• Engineering Department
    • Post-Graduate Qualification Department
    • Professional Petty Officers College
  • Defence Institute, Sofia
    • The Defence Institute is the research and development administration of the MoD.[24] It includes the:
    • Administration and Financial Management Department
    • Military Standardisation, Quality and Certification Department
    • Armament, Equipment and Materials Development Department
    • Armament, Equipment and Materials Testing and Control Department
    • C4I Systems Development Department
  • Commandment Service of the Ministry of Defence, Sofia
    • The Commandment Service is an institution in charge of real estate management, transportation, library services, documentation publishing and communications support for the central administration of the MoD, transportation support to the immediate MoD personnel, classified information, cryptographic and perimeter security for the MoD administration buildings.
    • Director
    • Deputy Director
    • Chief Legal Advisor
    • Financial Comptroler
    • Administrative Department
    • Financial Department
    • Business Department
    • Transportation Support Department
    • Support Department
    • CIS Support Department
    • Technical Center for Armed Forces Information Security
  • Executive Agency for the Military Clubs and Recreational Activities, Sofia
  • National Museum of Military History, Sofia

Defence Staff[edit]

The Defence Staff, formerly called the General Staff of the Bulgarian Army, is the supreme professional institution for military expertise and command and supervision of the armed forces under the Ministry of Defence umbrella. It includes:

  • Operations and Preparedness Directorate
  • Logistics Directorate
  • Strategical Planning Directorate
  • Communication and Information Systems Directorate
  • Office of the Cabinet of the Chief of Defence
  • Office for Joint Military Installations
  • Joint Forces Command
    • Land Forces Command
    • Air Forces Command
    • Naval Forces Command

Joint Forces Command[edit]

In 2010 the Ministry of Defence completed a thorough study of the defence policy and issued a White Book, or a White Paper on Defence, calling for a major overhaul of the structure of Defence Forces. According to the document the military of the Republic of Bulgaria should include two mechanized brigades, four regiments (Logistics, Artillery, Engineering, SpecOps), four battalions (Reconnaissance, Mechanized, NBC, PsyOps) in the Land Forces; two air bases, SAM air defense base and Air force training base in the Air Force; and one naval base consisting of two homeports in the Navy. The brigade formations are 7, including the two mechanised brigades and the special forces brigade of the army, the two air bases of the air force, the naval base and the logistical brigade of the JOC. Currently deployed units are as follows:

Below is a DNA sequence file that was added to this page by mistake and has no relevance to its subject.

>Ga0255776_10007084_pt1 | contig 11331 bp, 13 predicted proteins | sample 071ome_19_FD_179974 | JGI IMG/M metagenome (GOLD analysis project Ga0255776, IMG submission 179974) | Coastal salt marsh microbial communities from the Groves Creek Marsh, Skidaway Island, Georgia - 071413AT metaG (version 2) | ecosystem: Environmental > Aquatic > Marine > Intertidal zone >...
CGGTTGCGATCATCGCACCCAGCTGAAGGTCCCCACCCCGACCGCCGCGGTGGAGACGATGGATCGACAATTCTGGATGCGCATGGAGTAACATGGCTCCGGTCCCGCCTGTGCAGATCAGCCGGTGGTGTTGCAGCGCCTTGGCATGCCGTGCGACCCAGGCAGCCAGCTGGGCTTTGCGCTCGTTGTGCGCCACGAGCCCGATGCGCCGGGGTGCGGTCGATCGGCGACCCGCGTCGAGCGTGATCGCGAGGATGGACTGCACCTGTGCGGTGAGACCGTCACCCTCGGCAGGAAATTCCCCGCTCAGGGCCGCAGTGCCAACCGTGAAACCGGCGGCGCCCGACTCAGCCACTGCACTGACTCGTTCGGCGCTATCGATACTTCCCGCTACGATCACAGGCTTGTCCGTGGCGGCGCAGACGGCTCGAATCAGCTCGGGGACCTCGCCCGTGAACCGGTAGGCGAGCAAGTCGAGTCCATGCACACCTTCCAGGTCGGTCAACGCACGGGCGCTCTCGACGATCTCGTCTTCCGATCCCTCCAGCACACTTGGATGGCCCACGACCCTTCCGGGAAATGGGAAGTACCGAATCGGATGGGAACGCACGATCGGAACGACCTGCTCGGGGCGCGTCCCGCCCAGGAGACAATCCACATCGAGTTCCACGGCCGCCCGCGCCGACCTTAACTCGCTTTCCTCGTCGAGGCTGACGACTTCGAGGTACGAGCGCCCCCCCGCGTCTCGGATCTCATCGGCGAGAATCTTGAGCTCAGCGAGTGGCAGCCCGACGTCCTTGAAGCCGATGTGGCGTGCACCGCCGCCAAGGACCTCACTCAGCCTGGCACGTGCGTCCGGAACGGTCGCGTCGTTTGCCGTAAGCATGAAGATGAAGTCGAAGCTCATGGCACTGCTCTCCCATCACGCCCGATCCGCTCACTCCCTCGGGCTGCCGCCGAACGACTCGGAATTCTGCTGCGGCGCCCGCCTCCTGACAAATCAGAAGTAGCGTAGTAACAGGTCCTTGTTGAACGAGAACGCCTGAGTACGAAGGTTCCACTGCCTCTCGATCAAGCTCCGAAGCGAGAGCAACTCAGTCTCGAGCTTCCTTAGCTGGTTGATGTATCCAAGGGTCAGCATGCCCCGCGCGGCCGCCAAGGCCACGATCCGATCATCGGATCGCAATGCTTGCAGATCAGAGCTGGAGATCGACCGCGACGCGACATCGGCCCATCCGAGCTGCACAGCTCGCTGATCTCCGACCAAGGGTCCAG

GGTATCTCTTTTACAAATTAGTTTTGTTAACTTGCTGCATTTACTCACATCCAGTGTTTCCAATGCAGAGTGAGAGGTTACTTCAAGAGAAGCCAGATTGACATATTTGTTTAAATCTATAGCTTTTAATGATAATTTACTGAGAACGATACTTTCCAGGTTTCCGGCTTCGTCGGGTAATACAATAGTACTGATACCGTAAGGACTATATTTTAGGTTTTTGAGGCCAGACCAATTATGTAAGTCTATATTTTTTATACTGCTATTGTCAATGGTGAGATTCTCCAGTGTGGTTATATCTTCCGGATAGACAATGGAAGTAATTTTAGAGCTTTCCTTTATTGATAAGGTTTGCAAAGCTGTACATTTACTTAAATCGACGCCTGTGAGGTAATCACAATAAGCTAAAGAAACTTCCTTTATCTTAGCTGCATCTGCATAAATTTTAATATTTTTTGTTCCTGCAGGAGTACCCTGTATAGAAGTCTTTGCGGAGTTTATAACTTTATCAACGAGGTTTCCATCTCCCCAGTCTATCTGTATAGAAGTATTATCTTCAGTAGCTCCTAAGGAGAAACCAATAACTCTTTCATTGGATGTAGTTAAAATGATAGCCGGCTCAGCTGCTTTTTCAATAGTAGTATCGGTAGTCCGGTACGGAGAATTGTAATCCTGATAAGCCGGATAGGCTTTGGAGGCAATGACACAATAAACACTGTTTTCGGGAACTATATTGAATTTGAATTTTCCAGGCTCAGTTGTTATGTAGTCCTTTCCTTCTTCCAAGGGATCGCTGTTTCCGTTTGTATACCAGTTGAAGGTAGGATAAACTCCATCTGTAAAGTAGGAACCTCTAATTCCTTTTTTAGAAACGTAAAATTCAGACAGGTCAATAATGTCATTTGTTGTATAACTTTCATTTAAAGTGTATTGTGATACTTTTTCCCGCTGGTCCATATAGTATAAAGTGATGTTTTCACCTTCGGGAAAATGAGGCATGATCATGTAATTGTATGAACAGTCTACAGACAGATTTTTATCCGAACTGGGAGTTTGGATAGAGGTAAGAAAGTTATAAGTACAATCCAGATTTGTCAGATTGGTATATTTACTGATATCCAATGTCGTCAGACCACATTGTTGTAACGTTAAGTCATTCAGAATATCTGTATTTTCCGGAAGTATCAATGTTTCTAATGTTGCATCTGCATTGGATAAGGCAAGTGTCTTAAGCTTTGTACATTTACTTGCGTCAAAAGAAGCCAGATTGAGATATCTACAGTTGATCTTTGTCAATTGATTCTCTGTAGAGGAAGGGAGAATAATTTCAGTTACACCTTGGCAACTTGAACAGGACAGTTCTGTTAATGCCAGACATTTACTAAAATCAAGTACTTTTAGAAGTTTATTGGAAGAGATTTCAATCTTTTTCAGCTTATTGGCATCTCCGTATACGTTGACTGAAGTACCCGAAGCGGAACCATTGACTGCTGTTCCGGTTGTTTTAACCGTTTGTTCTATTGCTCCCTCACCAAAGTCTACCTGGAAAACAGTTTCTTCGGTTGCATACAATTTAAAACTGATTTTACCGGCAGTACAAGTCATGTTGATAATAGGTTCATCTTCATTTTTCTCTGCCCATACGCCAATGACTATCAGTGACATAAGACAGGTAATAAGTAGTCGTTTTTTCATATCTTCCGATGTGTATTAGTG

Joint Forces Command

  • Military Command Center
  • Center for Radiological, Chemical, Biological and Ecological Environment Monitoring and Control
  • Support Center of the JFC
  • Mobile Communication and Information System
  • Logistics Brigade
    • Brigade Headquarters
    • 1st Transport Battalion, Sofia
    • 2nd Transport Battalion, Burgas
    • Central Supply Base, Negushevo [25]
    • repair and maintenance bases
    • depots, storage facilities and technical inspection units
  • Movement Control Headquarters
  • Center for Documentation Support of the JFC
  • Operational Archive of the Bulgarian Army
  • Joint Forces Training Range "Novo Selo"
  • National Military Study Complex "Charalitsa"

The three armed services of the Bulgarian Army - the Land, Air and Naval Forces are subordinated to the recently formed Joint Forces Command:

Personnel and education[edit]

Rakovski Defence and Staff College

Bulgaria's total military personnel as of 2014 is 37,100, of which 30,400 (80.1%) are active military personnel and 8,100 (11.9%) are civilian personnel. The Land Forces are the largest branch, with at least 18,000 men serving there. In terms of percentage, 53% of all Army personnel are in the Land Forces, 25% are in the Air Force, 13% are in the Navy and 9% are in the Joint Forces Command.[26] Annual spending per soldier amounts to 30,000 leva (~ 15,000 euro) and is scheduled to increase to 43,600 leva by 2014.[27]

Unlike many former Soviet bloc militaries, discipline and morale problems are not common.[28][29] During the Communist era, the army members enjoyed extensive social privileges. After the fall of Communism and Bulgaria's transition to a market economy, wages fell severely. For almost a decade social benefits were virtually non-existent, and some of them have been restored but recently. Nikolai Tsonev, defence minister under the 2005–2009 cabinet, undertook steps to provide the members of the military and their families with certain privileges in terms of healthcare and education, and to improve living conditions.[30]

Military education in Bulgaria is provided in military universities and academies. Due to cuts in spending and manpower some universities have been disbanded and their campuses were included as faculties of other, larger educational entities. The largest institutions of military education in Bulgaria are:

Training[edit]

Bulgarian trooper fires an M2 Browning .50 cal machine gun at the Novo Selo training range